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Damian C. Lee, Beatrice M. Tam, Felix R. Vazquez-Chona, William D. Ferrell, Bryan W. Jones, Robert E. Marc, Orson L. Moritz; Short And Long-term Changes In The Retina Of A Xenopus Laevis P23H Mutant Rhodopsin Model Of Retinitis Pigmentosa. Invest. Ophthalmol. Vis. Sci. 2011;52(14):4337.
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© ARVO (1962-2015); The Authors (2016-present)
The Xenopus laevis retina can regenerate after traumatic physical injury. We wanted to determine whether the X. laevis retina is also capable of regenerating photoreceptor cells after targeted photoreceptor degeneration in a P23H mutant rhodopsin transgenic X. laevis model of retinits pigmentosa.
We have previously developed and extensively characterized a P23H mutant rhodopsin light-inducible model of retinitis pigmentosa. In the current study, acute rod photoreceptor degeneration was induced by light exposure and documented in sample animals by histology over a 2-week period. Contralateral eyes were also processed for computational molecular phenotyping (CMP) to assess their metabolic states. The degeneration-inducing stimuli was subsequently discontinued, and retinal changes were similarly monitored over a 2-week recovery period. All procedures were performed in accordance to the ARVO Statement for the Use of Animals in Ophthalmic and Vision Research.
Degenerating P23H photoreceptors persisted and did not immediately undergo apoptosis during the 2-week light damage period. Retinal degeneration caused by P23H rhodopsin and light damage could be partially reversed with regeneration of significant numbers of rod photoreceptors, likely from dystrophic rod photoreceptors lacking rod outer segments as the source of rod photoreceptor regeneration in the P23H retinas. Conversely, retinal degeneration caused by induction of apoptosis by direct activation of caspase 9 was permanent.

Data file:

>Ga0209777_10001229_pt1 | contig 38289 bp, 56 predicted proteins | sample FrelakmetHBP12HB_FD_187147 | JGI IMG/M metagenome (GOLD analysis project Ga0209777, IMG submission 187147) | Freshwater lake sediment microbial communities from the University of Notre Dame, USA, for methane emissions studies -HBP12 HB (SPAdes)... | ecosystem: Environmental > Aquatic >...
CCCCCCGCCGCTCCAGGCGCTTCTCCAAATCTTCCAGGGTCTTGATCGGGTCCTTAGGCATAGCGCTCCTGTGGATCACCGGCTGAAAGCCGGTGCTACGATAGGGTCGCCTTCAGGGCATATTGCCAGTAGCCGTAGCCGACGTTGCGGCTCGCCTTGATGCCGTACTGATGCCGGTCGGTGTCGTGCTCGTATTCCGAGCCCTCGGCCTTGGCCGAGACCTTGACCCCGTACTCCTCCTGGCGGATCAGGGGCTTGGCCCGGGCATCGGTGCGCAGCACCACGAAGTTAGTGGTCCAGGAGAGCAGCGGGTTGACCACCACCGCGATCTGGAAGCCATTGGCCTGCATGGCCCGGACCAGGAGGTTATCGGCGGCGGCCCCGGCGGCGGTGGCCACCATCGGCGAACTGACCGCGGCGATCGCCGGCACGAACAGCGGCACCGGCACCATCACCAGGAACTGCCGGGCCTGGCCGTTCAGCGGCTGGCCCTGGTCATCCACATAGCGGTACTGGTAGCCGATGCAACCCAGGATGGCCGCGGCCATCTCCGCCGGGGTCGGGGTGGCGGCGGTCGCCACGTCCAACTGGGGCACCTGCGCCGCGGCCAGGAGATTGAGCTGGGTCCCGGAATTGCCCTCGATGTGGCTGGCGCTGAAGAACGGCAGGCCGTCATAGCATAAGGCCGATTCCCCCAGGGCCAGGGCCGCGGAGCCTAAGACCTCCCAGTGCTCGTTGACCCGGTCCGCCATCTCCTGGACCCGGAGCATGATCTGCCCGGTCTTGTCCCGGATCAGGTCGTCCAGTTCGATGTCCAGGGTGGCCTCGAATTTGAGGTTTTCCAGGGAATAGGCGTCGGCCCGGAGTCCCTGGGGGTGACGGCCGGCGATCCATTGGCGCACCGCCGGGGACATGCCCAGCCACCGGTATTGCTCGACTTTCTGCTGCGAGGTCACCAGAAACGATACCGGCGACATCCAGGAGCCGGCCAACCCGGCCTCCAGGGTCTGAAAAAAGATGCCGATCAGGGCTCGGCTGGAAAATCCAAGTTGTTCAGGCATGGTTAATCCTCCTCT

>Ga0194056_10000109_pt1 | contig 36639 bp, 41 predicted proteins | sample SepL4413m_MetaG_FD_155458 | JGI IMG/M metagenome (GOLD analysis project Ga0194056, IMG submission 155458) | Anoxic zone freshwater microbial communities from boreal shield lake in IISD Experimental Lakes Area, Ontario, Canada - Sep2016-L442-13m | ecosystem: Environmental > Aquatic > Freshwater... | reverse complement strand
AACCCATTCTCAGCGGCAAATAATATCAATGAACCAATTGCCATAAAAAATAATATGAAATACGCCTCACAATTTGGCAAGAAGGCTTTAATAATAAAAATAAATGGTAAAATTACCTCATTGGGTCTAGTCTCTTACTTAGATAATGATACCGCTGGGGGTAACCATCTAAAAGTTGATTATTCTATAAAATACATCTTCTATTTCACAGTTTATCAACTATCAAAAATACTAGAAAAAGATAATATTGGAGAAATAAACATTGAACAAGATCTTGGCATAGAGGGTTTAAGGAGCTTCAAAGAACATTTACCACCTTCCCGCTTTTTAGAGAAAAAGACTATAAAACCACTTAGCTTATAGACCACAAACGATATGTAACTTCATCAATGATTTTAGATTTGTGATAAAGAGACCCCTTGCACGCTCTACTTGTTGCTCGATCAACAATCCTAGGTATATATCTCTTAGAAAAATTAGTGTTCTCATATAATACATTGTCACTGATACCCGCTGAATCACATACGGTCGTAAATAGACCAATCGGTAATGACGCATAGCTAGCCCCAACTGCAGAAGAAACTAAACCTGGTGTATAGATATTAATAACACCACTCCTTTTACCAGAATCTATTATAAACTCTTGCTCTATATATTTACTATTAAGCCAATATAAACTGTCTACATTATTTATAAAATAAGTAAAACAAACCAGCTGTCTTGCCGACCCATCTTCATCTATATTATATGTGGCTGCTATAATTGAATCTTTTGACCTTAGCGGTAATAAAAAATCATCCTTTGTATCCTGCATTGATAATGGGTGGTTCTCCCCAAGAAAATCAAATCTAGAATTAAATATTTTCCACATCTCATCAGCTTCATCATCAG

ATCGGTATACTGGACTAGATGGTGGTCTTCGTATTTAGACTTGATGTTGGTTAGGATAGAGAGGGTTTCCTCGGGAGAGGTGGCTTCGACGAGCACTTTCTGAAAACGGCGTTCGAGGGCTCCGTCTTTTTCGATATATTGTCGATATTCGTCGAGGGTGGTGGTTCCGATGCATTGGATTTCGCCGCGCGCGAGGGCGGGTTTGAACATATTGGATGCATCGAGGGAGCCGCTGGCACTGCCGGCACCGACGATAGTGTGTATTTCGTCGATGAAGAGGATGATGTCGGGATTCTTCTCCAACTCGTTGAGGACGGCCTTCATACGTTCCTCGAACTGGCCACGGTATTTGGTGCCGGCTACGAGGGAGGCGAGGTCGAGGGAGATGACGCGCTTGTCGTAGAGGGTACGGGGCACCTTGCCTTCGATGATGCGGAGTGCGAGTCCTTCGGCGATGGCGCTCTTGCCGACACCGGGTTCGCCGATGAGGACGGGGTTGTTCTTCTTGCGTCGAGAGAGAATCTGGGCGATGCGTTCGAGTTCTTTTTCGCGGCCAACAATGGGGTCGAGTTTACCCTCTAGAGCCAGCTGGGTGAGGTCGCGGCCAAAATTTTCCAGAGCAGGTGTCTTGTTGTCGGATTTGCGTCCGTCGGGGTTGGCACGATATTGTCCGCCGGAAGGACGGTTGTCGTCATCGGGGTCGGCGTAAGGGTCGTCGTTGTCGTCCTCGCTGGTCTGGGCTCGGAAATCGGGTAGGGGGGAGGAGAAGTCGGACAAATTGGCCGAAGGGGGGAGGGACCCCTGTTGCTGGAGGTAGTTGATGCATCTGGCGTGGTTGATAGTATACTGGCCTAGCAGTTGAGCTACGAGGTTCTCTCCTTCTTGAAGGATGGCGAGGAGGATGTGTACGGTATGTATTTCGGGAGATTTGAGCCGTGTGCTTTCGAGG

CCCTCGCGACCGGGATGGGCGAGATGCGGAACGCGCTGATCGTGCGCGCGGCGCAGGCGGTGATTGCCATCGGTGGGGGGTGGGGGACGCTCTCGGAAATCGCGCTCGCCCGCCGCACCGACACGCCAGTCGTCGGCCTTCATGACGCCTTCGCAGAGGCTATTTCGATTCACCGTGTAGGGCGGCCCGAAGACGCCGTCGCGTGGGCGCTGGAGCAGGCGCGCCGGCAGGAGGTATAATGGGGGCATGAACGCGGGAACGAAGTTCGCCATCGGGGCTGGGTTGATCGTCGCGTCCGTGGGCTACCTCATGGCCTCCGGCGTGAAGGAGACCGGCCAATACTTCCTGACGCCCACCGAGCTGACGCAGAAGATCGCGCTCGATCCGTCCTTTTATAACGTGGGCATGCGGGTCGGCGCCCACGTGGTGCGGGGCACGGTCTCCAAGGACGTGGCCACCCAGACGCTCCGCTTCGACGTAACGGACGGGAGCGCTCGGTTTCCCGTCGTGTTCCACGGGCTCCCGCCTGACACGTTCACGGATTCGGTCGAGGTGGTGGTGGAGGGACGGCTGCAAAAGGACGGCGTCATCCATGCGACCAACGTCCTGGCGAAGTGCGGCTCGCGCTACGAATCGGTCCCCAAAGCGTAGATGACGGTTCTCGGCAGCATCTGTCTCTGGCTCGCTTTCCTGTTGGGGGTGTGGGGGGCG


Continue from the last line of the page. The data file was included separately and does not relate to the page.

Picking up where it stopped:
Light-induced retinal degeneration mediated by P23H mutant rhodopsin is partially reversible. In this model, many rod photoreceptors are dystrophic after light exposure, but remain viable. Destabilized P23H rhodopsin protein may induce an ER stress response as a cell protective mechanism. These degenerating photoreceptors are able to re-grow lost outer segments, and partially repopulate the retina, after the degeneration-inducing stimulus is removed. However, the X. laevis retina is not capable of regenerating photoreceptors that undergo apoptotic cell death.
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